Pre-print Nature article says HCQ doesn’t inhibit infection in lung cells
I have been sharing HCQ info with some friends to bring their awareness to it. We are having an open discussion on the topic, and one brought this article to my attention. I could not find mention of it here.
I haven’t had a chance to fully review and digest, but I have a few questions:
– If HCQ doesn’t prevent infection in lung cells, what other mechanisms could explain it’s good results in so many places?
– I don’t know anything about the cell lines, but I’m wondering how relevant they are
7/22/20 Preprint article
Chloroquine does not inhibit infection of human lung cells with SARS-CoV-2
The COVID-19 pandemic, which is caused by the novel coronavirus SARS-CoV-2, has been associated with more than 470,000 fatal cases worldwide. In order to develop antiviral interventions quickly, drugs used for treatment of unrelated diseases are currently being repurposed to combat COVID-19. Chloroquine is a anti-malaria drug that is frequently employed for COVID-19 treatment since it inhibits SARS-CoV-2 spread in the kidney-derived cell line Vero1–3. Here, we show that engineered expression of TMPRSS2, a cellular protease that activates SARS-CoV-2 for entry into lung cells4, renders SARS-CoV-2 infection of Vero cells insensitive to chloroquine. Moreover, we report that chloroquine does not block SARS-CoV-2 infection of the TMPRSS2-positive lung cell line Calu-3. These results indicate that chloroquine targets a pathway for viral activation that is not operative in lung cells and is unlikely to protect against SARS-CoV-2 spread in and between patients.
Ok, let’s read it carefully. Article says:
Moreover, we report that chloroquine does not block SARS-CoV-2 infection of the TMPRSS2-positive lung cell line Calu-3. These results indicate that chloroquine targets a pathway for viral activation that is not operative in lung cells and is unlikely to protect against SARS-CoV-2 spread in and between patients.
So what is cell line Calu-3?
Calu-3 is a human lung cancer cell line commonly used in cancer research and drug development. Calu-3 cells are epithelial and can act as respiratory models in preclinical applications.
So, HCQ apparently allows SC2 to infect cancerous lung cells.
Does HCQ protect normal lung cells? That seems like a more important question.
I have read that cancer cells operate under different rules – they make sure to transport zinc out of the cancer cell, among other odd things. So perhaps HCQ acts differently with them than with normal cells.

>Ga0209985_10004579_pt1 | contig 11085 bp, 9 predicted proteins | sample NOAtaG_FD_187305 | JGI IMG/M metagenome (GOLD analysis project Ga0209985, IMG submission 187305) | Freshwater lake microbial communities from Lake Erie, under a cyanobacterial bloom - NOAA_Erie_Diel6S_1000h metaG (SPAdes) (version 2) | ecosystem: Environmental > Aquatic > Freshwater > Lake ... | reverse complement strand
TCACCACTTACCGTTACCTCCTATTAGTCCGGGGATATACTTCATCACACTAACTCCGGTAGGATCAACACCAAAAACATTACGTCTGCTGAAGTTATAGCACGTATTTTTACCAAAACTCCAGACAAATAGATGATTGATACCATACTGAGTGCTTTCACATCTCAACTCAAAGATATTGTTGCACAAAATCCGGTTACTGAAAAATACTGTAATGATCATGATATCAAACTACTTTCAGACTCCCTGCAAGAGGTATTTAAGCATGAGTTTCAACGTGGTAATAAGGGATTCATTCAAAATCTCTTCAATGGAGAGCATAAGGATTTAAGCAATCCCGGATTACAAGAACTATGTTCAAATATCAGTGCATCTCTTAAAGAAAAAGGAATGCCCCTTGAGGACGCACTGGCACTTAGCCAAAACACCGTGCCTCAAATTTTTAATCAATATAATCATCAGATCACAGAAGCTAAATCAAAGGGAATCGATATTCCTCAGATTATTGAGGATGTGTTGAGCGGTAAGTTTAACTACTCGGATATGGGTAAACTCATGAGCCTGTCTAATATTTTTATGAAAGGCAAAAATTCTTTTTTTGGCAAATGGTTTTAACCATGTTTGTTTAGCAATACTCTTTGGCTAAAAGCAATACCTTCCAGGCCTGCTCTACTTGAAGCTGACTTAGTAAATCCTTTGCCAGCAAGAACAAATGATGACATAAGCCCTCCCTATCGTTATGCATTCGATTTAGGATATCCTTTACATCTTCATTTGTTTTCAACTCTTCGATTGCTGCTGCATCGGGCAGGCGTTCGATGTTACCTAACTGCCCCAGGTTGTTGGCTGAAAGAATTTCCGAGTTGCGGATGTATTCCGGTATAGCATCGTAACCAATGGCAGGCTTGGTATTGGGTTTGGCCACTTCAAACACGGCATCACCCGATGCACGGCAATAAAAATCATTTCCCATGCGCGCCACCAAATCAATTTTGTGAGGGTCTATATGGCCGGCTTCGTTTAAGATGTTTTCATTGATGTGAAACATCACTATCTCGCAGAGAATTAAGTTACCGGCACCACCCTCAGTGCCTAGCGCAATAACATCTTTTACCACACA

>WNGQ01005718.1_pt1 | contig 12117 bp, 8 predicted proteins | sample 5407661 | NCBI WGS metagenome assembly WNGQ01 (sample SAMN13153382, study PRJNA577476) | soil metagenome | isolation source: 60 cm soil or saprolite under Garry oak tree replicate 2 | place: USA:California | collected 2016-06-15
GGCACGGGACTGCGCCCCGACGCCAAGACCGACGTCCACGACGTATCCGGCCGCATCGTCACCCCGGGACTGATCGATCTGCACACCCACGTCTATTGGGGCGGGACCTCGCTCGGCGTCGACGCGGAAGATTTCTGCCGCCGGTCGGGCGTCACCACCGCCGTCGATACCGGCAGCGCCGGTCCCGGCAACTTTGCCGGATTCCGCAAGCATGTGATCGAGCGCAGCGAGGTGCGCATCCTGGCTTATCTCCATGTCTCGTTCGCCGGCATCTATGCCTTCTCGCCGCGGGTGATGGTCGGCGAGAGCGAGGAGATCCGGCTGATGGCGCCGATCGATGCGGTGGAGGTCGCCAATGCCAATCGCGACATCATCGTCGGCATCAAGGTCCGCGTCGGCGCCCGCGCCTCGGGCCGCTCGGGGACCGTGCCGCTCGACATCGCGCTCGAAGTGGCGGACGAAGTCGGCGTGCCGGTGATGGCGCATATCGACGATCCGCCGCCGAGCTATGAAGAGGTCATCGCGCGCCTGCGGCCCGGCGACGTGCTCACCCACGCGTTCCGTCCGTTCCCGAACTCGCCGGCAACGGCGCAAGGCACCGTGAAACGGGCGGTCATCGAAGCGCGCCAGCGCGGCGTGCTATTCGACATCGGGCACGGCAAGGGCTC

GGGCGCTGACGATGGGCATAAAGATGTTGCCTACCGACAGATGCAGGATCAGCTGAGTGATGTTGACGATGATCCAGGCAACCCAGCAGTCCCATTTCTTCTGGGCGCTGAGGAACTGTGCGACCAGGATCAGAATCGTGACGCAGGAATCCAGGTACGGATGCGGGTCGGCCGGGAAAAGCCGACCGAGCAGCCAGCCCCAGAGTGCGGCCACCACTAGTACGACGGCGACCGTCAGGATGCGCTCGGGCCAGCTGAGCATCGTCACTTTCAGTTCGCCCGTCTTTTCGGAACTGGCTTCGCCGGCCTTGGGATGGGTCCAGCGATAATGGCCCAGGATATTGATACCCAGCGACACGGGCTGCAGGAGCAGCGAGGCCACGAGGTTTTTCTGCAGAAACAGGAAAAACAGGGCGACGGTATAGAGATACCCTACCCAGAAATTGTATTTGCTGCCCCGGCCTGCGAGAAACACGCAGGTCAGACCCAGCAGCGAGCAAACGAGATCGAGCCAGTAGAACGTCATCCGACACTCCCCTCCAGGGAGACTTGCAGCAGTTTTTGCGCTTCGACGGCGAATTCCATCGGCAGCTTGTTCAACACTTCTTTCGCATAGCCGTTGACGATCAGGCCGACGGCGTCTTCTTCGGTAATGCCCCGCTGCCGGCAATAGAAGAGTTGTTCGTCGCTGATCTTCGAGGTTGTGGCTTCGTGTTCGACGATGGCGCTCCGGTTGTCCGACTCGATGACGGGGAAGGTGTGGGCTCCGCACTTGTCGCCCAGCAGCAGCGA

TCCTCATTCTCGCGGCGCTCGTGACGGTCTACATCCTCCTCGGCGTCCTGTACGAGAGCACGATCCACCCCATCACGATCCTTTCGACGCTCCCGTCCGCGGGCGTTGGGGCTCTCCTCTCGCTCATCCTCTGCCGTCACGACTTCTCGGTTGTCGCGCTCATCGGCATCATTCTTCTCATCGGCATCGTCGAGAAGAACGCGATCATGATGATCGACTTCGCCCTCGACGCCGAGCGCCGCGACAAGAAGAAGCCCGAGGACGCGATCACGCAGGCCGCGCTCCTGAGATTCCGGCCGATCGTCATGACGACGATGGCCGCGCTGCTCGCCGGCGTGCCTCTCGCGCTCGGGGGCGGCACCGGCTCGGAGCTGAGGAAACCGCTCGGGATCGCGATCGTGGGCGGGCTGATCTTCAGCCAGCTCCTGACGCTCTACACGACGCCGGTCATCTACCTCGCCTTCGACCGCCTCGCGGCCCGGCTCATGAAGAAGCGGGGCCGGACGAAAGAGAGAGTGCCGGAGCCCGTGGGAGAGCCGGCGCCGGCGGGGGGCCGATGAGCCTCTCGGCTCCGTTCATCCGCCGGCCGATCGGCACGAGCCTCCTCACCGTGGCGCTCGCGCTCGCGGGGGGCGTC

Why did they select this particular cell line? It would seem to be an odd choice. It reminds me of when they gave toxic doses of HCQ to half-dead patients in the Oxford RECOVERY trial and then proclaimed higher mortality.
File this one under “nice try, Pharma.”
As I understand it, it is the zinc that blocks the viral replication. The only thing the HCQ does is get the zinc into the cells.
I don’t think this study shows us anything we care about.
According to a lecture by one of those “front line doctors”, there were about 5 different things that HCQ did that helped stop the virus. It wasn’t just zinc. I didn’t know this prior to this lecture.
^ Interesting table from Dr. Shiva, what video is that from?
According to this study, HCQ apparently have the following additional effects other than acting as a zinc ionophore:
- It can change the pH at the surface of the cell membrane and, thus, inhibit the fusion of the virus to the cell membrane
- It can also inhibit nucleic acid replication, glycosylation of viral proteins, virus assembly, new virus particle transport, virus release, and other processes to achieve its antiviral effects
- It may have an “immunomodulatory effect… [that] may be useful in controlling the cytokine storm”
However, the 3rd effect may not be true as HCQ doesn’t appear to be effective when administered late, and people don’t usually experience cytokine storm until the disease becomes too serious. Please correct me if I’m wrong. Or does it only help prevent a cytokine storm?
I almost stopped reading when I saw “Currently, there is no evidence to support the use of hydroxychloroquine in SARS-CoV-2 infection.” LOL.
How can it “inhibit nucleic acid replication, glycosylation of viral proteins, virus assembly, new virus particle transport, virus release, and other processes to achieve its antiviral effects” — all of that, how?
I found the original video that I grabbed the HCQ frame from and my link should start the video at the appropriate timestamp;
Shiva is an MIT PhD who developed a modelling tool called Cytosolve that looks at the systemic effects of various compounds (drugs, supplements, etc).